Iran: elections without democracy
It’s difficult to say with any certainty who will emerge victorious from Iran's presidential election, but as long as Islamists retain the consensus, democracy will remain in the shadows
In totalitarian dictatorships diversity of opinion doesn’t exist. And so is the case in the Islamic Republic of Iran where all secular organizations and parties were eliminated at the beginning of the Islamic revolution of 1979.
Nevertheless, in keeping up appearances, presidential elections are to be held in that country on June 14th. There is an ‘inter-Islamist’ discussion about which Islamist candidate could serve the ruling leader Ali Khamenei in the best way. And that’s the gist of it; the candidates will not deviate from the ruling Islamic doctrine.
Mahmoud Ahmadinejad’s term in office has come to an end; he can’t run again in June’s elections. Naturally, there is plenty of discussion about his potential successor and what might be surprising, considering the above, is that political disputes do still remain in this totalitarian dictatorship. While there is little in terms of true pluralism, ideological differences do exist as well as personalised competition between different Islamist interest groups. The deeper the regime galls into crisis, the harder this competition is fought. And it is no secret that the regime is currently in deep economic and political crisis.
Ahmadinejad has been routinely criticized because of his attempts to nationalise Islamism – to the extent where he had temporarily tolerated even the Hitler cult of Iranian Nazis. Ahmadinejad is a populist who has sought to bind Iranians who are tired of Islam to a mythical national form of Iranian Islamism. Islamist intolerance, supplemented by nationalist arrogance, has seen the aggressiveness of the ideological regime increase.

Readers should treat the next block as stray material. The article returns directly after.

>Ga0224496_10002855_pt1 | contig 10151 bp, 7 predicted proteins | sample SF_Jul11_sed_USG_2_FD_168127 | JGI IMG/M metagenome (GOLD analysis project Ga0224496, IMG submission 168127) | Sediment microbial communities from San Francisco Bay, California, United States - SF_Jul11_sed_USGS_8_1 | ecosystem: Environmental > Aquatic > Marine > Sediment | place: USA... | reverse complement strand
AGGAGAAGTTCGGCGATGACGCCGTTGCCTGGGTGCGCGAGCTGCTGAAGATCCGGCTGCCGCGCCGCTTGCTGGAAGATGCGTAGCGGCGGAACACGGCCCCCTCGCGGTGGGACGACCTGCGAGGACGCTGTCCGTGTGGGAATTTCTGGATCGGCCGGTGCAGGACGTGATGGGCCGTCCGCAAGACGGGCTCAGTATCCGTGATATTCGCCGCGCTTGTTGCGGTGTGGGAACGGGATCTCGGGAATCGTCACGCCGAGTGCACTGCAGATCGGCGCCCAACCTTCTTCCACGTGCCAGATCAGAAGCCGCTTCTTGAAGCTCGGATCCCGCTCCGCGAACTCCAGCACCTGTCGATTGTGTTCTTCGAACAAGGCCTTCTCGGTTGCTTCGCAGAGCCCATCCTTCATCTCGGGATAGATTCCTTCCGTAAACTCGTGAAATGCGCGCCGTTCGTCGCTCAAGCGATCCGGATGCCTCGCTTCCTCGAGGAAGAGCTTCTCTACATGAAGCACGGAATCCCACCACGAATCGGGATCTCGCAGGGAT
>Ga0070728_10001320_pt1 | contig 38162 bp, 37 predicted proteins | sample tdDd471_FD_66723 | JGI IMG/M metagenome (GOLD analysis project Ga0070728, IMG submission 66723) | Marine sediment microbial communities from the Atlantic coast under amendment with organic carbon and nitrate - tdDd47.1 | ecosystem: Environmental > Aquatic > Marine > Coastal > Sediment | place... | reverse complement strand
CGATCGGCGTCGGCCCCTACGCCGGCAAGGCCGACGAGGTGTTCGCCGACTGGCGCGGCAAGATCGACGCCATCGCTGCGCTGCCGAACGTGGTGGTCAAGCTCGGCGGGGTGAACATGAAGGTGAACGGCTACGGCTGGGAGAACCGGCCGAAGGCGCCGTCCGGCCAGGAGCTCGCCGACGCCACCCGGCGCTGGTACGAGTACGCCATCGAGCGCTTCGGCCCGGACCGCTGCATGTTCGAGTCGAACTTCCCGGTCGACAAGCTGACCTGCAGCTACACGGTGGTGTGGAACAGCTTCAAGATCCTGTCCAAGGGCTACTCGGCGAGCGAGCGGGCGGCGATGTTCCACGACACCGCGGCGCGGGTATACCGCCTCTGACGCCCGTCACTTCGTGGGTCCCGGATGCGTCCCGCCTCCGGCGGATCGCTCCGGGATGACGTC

But Ahamdinejad won’t walk quietly. He wants to bring Esfandiar Rahim Mashai, his son’s father-in-law, to power. But there is a problem: the Principalists, an orthodox Islamic group of rulers, dislike Mashai, because of his belief that Iran requires a mix of Iranian and Islamic identity. The messianic period has begun, he says, and therefore the Iranians shall develop a new concept of nationalistic Iranian Islam. And it is this ideological assumption that is attacked by state clerics as a deviant drift.
Habibollah Asgar Oladi, an orthodox politician, has even gone as far to speculate that Ahmadinejad wants to use Mashai to come back to power after six months. He suspects that Ahmadinejad wants to play Putin to Mashai’s Medvedev.
And yet Ahmadinejad’s ideological bent is only part of the reason behind his declining approval rating among peers; the failure of his economic strategy is worthy of note too. He is now criticised openly on state television: on April 14th an Iranian expert explained that, although Ahmadinejad’s government had oil revenues of $ 531 billion in the years between 2005-2012, Iranians actually got poorer as money was likely channeled into the nuclear programme and his rearmament policy.
Reformislamists under attack
Ahmadinejad is not alone since the reformists are under attack too. Influential ayatollahs warn that former President Mohammad Khatami, for example, will not get a chance again. Even his modest reform efforts were blocked during his tenure from 1997 to 2005.
Meanwhile, Ayatollah Mohammed Taghi Mesbah Yazdi warned reform-Islamists that they "have no chance of winning" and predicted that they "will certainly be disqualified." And as director of the Khomeini-Institute in Qom and a member of the Expert Council, which selects the "revolutionary leader", he has his finger on the pulse.
Some, such as Grand Ayatollah Makarem Shirazi, have gone as far as to declare that reform-Islamists have no role to play whatsoever, even in the future. He said: "In the elections this year there are not two poles. The rivals come only from the Principalist camp.”
It’s difficult to say with any certainty whether others, like Ali Akbar Velayati, the former foreign minister responsible for the state terrorist attack at a Berlin restaurant, will have any chance of victory. Ultimately, who will emerge victorious is a long way from being clear.
But what is inescapable is that the Islamist elections have nothing to do with the democratic process. The controversies don’t reflect the political and social potential of Iran which has a wide range of seculars from left to right.
And as long as Islamists retain the consensus, that Sharia must be the basis of the state system, Iran’s seculars and any hope of democracy will remain in the shadows.
Wahied Wahdat-Hagh is a Fellow at the European Foundation for Democracy
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